Friday, 29 October 2010
That's a pretty controversial book cover. It's definitely a child. Not a child dressing up but a child as a child and then to read a book where the man is obsessed with this child, Lolita, we're on dangerous territory. I've seen a movie adaptation of Lolita, I've read a little from the book. The books I admire are Anneke Jacob's As She's Told, not just when I'm feeling naughty, books that push because they're written by people who are talented, not just vomiting out sentences for shock value like that Marie Claire bitch (google it).
Only last week there was a photoshoot of two young women from Glee which caused controversy. And it only took a shot of one placing her hand on the other's clothed arse to have some people shouting. I'm completely against homophobia. To me, you can call it outrage at two "young girls" (the actresses are both in their twenties) but I say if you have a problem with one woman's hand on the other's arse, you're a homophobe, the kind who thinks it's not appropriate to have any kind of homosexuality on tv before watershed. Well excuse them for not being straight fine upstanding citizens in your eyes. What will upset your high standards next? Perhaps the fact it's okay to have Natalie Portman in a movie where she's how old, five,?, holding a gun but it's sensationalist to see her kiss another woman when she's nearly 30 now probably.
The rest of the Glee photoshoot had jock with a heart Finn in the middle of the colourful, candy, yes Lolita esque type of photoshoot. But someone said there is a difference between the Lolita thing and paedophilia and a difference between a woman dressing up in knee high socks and a young girl..and a man who isn't a closet paedophile should be able to differentiate. I have newfound respect when I read the late Kurt Cobain replied to the record company when they asked him to erase the privates of the baby in the water on Nevermind, to put a sticker over the privates saying that if this offends you must be a closet paedophile.
And, the jock from Glee was fully clothed whereas the women weren't and apparently it's equality between the sexes when the men are undressed too. Uh huh.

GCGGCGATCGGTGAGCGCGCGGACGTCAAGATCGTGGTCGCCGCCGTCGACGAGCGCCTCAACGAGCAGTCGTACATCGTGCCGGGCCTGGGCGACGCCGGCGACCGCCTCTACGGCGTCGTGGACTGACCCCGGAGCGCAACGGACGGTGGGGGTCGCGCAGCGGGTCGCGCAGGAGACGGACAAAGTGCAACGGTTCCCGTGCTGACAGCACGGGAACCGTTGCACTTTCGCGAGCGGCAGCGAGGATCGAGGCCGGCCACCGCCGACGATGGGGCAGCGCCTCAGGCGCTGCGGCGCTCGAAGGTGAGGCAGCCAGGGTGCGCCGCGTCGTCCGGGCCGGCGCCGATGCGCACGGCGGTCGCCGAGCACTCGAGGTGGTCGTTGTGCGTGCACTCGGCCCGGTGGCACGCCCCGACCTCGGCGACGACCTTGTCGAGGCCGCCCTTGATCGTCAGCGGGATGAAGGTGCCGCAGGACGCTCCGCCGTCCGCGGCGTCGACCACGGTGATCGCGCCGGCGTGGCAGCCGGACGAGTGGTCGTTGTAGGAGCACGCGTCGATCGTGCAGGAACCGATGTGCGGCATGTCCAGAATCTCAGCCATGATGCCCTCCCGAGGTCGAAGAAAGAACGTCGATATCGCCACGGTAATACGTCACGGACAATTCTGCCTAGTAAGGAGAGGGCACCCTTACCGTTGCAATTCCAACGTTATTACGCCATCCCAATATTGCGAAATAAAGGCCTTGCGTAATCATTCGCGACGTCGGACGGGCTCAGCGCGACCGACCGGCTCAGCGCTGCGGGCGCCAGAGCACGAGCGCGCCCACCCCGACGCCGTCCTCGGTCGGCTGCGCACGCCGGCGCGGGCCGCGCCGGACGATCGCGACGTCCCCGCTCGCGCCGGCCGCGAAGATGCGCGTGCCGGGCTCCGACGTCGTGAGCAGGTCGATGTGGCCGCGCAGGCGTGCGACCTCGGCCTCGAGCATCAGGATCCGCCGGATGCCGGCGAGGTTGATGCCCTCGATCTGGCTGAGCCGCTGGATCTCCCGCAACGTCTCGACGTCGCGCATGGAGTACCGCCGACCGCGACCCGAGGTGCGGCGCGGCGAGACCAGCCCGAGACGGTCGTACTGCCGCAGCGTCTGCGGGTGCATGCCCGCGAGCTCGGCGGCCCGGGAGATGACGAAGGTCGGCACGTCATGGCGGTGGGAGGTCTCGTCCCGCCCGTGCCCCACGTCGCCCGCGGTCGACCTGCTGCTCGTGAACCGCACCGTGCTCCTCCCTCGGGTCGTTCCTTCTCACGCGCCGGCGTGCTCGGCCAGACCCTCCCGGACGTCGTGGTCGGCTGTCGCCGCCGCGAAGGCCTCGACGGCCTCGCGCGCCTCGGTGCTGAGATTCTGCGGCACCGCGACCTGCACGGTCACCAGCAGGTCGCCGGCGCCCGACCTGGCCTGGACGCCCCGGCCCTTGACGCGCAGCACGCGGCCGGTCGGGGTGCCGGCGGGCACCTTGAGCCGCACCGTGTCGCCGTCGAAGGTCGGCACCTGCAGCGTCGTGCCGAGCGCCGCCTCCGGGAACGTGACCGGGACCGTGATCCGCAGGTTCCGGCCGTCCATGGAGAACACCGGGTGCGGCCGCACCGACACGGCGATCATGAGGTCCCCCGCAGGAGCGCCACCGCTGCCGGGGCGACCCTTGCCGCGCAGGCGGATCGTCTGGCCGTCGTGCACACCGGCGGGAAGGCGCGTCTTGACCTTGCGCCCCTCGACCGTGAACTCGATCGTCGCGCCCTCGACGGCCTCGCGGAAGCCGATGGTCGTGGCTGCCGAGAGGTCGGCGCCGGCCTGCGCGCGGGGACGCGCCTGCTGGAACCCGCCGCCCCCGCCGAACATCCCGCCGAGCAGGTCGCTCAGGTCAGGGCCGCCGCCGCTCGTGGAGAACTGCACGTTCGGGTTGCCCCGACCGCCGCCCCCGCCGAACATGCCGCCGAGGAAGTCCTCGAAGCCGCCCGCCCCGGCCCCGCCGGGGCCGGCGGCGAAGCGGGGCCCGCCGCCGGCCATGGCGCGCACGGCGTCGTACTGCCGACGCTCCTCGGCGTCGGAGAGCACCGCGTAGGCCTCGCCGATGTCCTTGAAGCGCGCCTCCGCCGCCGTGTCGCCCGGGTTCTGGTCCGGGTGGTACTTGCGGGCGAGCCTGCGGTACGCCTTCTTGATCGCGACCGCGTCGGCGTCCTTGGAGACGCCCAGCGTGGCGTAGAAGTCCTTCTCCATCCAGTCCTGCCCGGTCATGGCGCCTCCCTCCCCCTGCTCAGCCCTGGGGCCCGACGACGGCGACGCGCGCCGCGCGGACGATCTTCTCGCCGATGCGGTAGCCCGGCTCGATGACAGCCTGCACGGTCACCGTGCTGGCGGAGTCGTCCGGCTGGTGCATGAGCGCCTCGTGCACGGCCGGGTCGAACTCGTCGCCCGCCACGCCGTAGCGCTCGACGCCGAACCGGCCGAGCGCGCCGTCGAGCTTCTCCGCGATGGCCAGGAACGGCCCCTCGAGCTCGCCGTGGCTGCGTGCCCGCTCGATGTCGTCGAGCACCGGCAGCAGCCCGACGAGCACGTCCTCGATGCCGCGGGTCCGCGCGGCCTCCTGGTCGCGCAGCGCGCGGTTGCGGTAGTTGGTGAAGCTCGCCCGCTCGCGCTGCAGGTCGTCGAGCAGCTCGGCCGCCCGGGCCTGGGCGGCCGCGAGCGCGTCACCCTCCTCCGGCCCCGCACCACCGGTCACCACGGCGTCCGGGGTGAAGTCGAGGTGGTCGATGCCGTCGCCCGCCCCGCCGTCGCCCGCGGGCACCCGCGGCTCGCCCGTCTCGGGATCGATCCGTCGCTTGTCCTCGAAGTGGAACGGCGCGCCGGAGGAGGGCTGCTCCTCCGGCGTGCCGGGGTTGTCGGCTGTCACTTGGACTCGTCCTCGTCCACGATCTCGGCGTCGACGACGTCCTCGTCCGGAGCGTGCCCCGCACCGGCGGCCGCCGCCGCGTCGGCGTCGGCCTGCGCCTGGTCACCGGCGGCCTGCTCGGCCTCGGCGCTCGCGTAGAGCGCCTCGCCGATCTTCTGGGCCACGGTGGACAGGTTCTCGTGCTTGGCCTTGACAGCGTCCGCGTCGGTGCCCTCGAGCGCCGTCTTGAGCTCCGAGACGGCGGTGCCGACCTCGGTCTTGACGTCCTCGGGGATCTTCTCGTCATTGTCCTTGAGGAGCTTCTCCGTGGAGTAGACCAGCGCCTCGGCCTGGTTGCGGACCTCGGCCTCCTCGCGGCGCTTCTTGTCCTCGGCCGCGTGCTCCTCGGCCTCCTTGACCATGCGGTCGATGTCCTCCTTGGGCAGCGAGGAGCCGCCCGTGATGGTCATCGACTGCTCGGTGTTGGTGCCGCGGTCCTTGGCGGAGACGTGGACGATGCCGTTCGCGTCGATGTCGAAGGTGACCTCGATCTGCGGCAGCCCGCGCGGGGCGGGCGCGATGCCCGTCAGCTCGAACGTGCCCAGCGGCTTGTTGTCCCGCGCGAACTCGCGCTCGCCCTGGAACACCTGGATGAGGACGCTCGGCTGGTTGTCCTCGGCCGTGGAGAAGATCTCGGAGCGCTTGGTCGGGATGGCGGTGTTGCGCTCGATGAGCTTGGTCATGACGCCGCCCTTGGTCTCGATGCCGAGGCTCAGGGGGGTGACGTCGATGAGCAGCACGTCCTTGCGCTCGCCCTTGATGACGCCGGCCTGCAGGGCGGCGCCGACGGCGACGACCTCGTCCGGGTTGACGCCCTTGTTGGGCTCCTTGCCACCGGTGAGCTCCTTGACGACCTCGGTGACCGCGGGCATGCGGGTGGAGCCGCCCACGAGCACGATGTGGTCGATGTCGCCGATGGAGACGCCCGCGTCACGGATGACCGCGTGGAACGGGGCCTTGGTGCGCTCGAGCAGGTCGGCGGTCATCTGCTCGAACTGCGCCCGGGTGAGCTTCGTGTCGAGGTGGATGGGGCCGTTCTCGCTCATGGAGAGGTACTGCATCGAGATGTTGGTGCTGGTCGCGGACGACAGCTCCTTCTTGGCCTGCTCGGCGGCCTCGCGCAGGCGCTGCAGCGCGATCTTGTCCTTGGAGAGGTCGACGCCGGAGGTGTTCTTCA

There's not one erotica book I have read which doesn't have an element of taboo. Sex, desire, and why limit it to fantasy if it's between two consenting adults, I'll come on to the adult word in a minute, is not politically correct. I would much rather read a book that pushes me than one which is merely just arousing.
Have you heard about a movie called Great Balls of Fire? Dennis Quaid plays Jerry Lee Lewis who did that famous song, you'll know when you hear those words, and Winona Ryder plays the young girl he marries. She was his "first cousin once removed" but the point I am making is she was 15 and it caused a scandal. He was 23. That're pretty huge right there, enough to make people shriek but had he been 33, it would have added shriek. I don't know their relationship, perhaps she was like the character Lolita, perhaps she was even the opposite. Whether I think this is right or wrong depends on things which I don't know about those two.
But I know Lolita from the book and movie. I know the first time the man Humbert sees her and what he describes. I know he uses the words nymphets and childlike. And I know some people will cry over what they haven't yet read. Right. Wrong. This is freedom of expression. Vladimir Nobokov had written a book about obsession and his beautiful articulation drew me in. So I don't particularly care about right and wrong in a book. And, if Nobokov was more like Humbert than we'll ever know, then I won't defend him but I won't demand society shouldn't know about Lolita. It's one of those books that sort of makes me even more alive.